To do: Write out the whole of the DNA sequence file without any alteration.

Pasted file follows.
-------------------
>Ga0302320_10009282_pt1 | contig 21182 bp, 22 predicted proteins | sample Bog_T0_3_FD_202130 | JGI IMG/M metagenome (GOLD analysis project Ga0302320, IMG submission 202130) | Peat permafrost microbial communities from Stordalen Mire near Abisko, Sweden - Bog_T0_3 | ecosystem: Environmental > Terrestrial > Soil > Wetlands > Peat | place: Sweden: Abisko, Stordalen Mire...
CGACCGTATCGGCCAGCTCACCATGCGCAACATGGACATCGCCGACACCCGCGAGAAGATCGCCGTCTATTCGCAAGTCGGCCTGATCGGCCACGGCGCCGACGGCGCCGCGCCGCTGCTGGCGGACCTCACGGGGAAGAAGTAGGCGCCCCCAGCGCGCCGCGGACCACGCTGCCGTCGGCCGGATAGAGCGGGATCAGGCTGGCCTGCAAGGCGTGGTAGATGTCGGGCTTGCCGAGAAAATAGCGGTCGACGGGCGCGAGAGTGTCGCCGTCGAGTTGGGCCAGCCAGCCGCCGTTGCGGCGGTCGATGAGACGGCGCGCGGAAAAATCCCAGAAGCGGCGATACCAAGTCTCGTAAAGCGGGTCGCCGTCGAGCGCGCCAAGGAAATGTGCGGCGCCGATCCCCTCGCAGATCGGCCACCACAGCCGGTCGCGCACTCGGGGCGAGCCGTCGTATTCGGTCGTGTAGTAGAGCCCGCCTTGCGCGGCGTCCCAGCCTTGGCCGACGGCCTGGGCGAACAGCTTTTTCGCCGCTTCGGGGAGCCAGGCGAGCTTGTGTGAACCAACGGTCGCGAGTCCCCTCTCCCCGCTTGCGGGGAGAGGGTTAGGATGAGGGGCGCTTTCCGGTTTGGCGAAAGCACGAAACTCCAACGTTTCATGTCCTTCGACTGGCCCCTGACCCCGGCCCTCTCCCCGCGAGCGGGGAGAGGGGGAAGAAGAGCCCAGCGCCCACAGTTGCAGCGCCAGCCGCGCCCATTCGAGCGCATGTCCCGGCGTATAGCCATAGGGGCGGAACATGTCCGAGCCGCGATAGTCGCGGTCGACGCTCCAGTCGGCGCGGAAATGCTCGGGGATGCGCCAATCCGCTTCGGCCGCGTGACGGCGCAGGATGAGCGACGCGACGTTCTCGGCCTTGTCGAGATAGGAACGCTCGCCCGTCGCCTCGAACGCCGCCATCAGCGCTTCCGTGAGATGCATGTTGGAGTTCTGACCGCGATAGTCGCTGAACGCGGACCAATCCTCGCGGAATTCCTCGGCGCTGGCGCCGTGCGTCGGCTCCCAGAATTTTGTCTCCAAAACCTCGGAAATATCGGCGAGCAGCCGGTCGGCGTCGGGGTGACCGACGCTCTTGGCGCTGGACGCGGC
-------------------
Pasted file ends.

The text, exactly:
>Ga0302320_10009282_pt1 | contig 21182 bp, 22 predicted proteins | sample Bog_T0_3_FD_202130 | JGI IMG/M metagenome (GOLD analysis project Ga0302320, IMG submission 202130) | Peat permafrost microbial communities from Stordalen Mire near Abisko, Sweden - Bog_T0_3 | ecosystem: Environmental > Terrestrial > Soil > Wetlands > Peat | place: Sweden: Abisko, Stordalen Mire...
CGACCGTATCGGCCAGCTCACCATGCGCAACATGGACATCGCCGACACCCGCGAGAAGATCGCCGTCTATTCGCAAGTCGGCCTGATCGGCCACGGCGCCGACGGCGCCGCGCCGCTGCTGGCGGACCTCACGGGGAAGAAGTAGGCGCCCCCAGCGCGCCGCGGACCACGCTGCCGTCGGCCGGATAGAGCGGGATCAGGCTGGCCTGCAAGGCGTGGTAGATGTCGGGCTTGCCGAGAAAATAGCGGTCGACGGGCGCGAGAGTGTCGCCGTCGAGTTGGGCCAGCCAGCCGCCGTTGCGGCGGTCGATGAGACGGCGCGCGGAAAAATCCCAGAAGCGGCGATACCAAGTCTCGTAAAGCGGGTCGCCGTCGAGCGCGCCAAGGAAATGTGCGGCGCCGATCCCCTCGCAGATCGGCCACCACAGCCGGTCGCGCACTCGGGGCGAGCCGTCGTATTCGGTCGTGTAGTAGAGCCCGCCTTGCGCGGCGTCCCAGCCTTGGCCGACGGCCTGGGCGAACAGCTTTTTCGCCGCTTCGGGGAGCCAGGCGAGCTTGTGTGAACCAACGGTCGCGAGTCCCCTCTCCCCGCTTGCGGGGAGAGGGTTAGGATGAGGGGCGCTTTCCGGTTTGGCGAAAGCACGAAACTCCAACGTTTCATGTCCTTCGACTGGCCCCTGACCCCGGCCCTCTCCCCGCGAGCGGGGAGAGGGGGAAGAAGAGCCCAGCGCCCACAGTTGCAGCGCCAGCCGCGCCCATTCGAGCGCATGTCCCGGCGTATAGCCATAGGGGCGGAACATGTCCGAGCCGCGATAGTCGCGGTCGACGCTCCAGTCGGCGCGGAAATGCTCGGGGATGCGCCAATCCGCTTCGGCCGCGTGACGGCGCAGGATGAGCGACGCGACGTTCTCGGCCTTGTCGAGATAGGAACGCTCGCCCGTCGCCTCGAACGCCGCCATCAGCGCTTCCGTGAGATGCATGTTGGAGTTCTGACCGCGATAGTCGCTGAACGCGGACCAATCCTCGCGGAATTCCTCGGCGCTGGCGCCGTGCGTCGGCTCCCAGAATTTTGTCTCCAAAACCTCGGAAATATCGGCGAGCAGCCGGTCGGCGTCGGGGTGACCGACGCTCTTGGCGCTGGACGCGGC